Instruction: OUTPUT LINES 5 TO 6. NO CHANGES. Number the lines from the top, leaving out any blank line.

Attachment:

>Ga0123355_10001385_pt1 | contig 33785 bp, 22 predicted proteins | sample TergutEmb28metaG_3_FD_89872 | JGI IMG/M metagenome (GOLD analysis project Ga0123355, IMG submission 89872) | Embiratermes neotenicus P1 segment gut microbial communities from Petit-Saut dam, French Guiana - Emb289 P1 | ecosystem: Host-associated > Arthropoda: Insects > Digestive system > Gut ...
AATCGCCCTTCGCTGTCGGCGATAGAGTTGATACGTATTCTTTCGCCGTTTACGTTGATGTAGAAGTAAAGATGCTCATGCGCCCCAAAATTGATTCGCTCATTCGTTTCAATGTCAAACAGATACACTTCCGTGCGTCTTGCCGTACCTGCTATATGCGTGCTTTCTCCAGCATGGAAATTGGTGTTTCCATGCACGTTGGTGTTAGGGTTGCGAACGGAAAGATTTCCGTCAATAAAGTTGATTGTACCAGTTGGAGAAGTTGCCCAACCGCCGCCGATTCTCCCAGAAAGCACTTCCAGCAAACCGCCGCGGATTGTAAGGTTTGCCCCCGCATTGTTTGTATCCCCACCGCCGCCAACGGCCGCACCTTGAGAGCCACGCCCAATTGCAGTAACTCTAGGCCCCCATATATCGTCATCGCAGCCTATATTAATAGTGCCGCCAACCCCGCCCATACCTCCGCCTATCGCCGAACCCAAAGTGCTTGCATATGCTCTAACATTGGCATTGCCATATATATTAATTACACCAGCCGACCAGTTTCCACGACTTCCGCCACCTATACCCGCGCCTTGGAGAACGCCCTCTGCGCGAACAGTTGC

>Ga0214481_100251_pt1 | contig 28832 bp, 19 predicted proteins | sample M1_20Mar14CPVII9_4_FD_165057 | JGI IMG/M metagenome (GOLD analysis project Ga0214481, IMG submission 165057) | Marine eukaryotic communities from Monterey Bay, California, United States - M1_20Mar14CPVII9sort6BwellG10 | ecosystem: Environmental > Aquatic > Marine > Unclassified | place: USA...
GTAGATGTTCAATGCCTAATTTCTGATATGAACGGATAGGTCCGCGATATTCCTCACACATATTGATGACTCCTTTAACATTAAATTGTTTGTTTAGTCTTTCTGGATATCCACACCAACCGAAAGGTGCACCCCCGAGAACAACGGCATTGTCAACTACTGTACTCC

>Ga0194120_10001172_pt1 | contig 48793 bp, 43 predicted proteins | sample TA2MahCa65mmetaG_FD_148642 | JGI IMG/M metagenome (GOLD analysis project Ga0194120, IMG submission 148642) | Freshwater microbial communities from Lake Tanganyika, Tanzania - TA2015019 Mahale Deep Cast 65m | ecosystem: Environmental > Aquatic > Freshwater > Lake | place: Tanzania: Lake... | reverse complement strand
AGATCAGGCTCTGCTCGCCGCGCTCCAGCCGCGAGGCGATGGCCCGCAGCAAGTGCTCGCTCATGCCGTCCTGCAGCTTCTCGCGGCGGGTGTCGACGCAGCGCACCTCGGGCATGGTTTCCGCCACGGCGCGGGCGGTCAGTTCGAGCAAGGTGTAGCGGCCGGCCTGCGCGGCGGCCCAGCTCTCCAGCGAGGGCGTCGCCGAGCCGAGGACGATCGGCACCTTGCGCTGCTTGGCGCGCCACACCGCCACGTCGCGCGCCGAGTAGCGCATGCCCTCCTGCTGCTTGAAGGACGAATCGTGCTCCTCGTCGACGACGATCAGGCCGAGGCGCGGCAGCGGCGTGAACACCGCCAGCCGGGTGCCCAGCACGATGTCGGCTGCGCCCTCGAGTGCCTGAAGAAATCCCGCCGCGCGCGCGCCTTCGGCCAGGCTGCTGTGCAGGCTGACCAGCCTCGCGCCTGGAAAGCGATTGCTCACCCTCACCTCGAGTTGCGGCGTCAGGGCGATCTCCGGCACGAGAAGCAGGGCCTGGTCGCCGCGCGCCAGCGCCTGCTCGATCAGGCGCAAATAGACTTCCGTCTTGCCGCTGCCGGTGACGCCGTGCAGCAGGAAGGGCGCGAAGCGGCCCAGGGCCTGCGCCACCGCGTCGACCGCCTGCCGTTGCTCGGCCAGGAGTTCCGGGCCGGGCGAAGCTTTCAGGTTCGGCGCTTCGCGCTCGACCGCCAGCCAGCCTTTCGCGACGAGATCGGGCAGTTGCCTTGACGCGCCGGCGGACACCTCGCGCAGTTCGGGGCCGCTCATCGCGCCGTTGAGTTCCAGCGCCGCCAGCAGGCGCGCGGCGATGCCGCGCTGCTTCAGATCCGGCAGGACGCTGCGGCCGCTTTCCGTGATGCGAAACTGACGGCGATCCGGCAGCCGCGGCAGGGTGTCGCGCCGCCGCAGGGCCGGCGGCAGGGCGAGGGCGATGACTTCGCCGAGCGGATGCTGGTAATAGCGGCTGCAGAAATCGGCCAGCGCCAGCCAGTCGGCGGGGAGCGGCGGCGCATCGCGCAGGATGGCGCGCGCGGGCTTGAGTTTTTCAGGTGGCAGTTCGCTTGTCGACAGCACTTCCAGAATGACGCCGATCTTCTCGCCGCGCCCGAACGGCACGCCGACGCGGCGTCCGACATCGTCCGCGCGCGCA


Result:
>Ga0194120_10001172_pt1 | contig 48793 bp, 43 predicted proteins | sample TA2MahCa65mmetaG_FD_148642 | JGI IMG/M metagenome (GOLD analysis project Ga0194120, IMG submission 148642) | Freshwater microbial communities from Lake Tanganyika, Tanzania - TA2015019 Mahale Deep Cast 65m | ecosystem: Environmental > Aquatic > Freshwater > Lake | place: Tanzania: Lake... | reverse complement strand
AGATCAGGCTCTGCTCGCCGCGCTCCAGCCGCGAGGCGATGGCCCGCAGCAAGTGCTCGCTCATGCCGTCCTGCAGCTTCTCGCGGCGGGTGTCGACGCAGCGCACCTCGGGCATGGTTTCCGCCACGGCGCGGGCGGTCAGTTCGAGCAAGGTGTAGCGGCCGGCCTGCGCGGCGGCCCAGCTCTCCAGCGAGGGCGTCGCCGAGCCGAGGACGATCGGCACCTTGCGCTGCTTGGCGCGCCACACCGCCACGTCGCGCGCCGAGTAGCGCATGCCCTCCTGCTGCTTGAAGGACGAATCGTGCTCCTCGTCGACGACGATCAGGCCGAGGCGCGGCAGCGGCGTGAACACCGCCAGCCGGGTGCCCAGCACGATGTCGGCTGCGCCCTCGAGTGCCTGAAGAAATCCCGCCGCGCGCGCGCCTTCGGCCAGGCTGCTGTGCAGGCTGACCAGCCTCGCGCCTGGAAAGCGATTGCTCACCCTCACCTCGAGTTGCGGCGTCAGGGCGATCTCCGGCACGAGAAGCAGGGCCTGGTCGCCGCGCGCCAGCGCCTGCTCGATCAGGCGCAAATAGACTTCCGTCTTGCCGCTGCCGGTGACGCCGTGCAGCAGGAAGGGCGCGAAGCGGCCCAGGGCCTGCGCCACCGCGTCGACCGCCTGCCGTTGCTCGGCCAGGAGTTCCGGGCCGGGCGAAGCTTTCAGGTTCGGCGCTTCGCGCTCGACCGCCAGCCAGCCTTTCGCGACGAGATCGGGCAGTTGCCTTGACGCGCCGGCGGACACCTCGCGCAGTTCGGGGCCGCTCATCGCGCCGTTGAGTTCCAGCGCCGCCAGCAGGCGCGCGGCGATGCCGCGCTGCTTCAGATCCGGCAGGACGCTGCGGCCGCTTTCCGTGATGCGAAACTGACGGCGATCCGGCAGCCGCGGCAGGGTGTCGCGCCGCCGCAGGGCCGGCGGCAGGGCGAGGGCGATGACTTCGCCGAGCGGATGCTGGTAATAGCGGCTGCAGAAATCGGCCAGCGCCAGCCAGTCGGCGGGGAGCGGCGGCGCATCGCGCAGGATGGCGCGCGCGGGCTTGAGTTTTTCAGGTGGCAGTTCGCTTGTCGACAGCACTTCCAGAATGACGCCGATCTTCTCGCCGCGCCCGAACGGCACGCCGACGCGGCGTCCGACATCGTCCGCGCGCGCA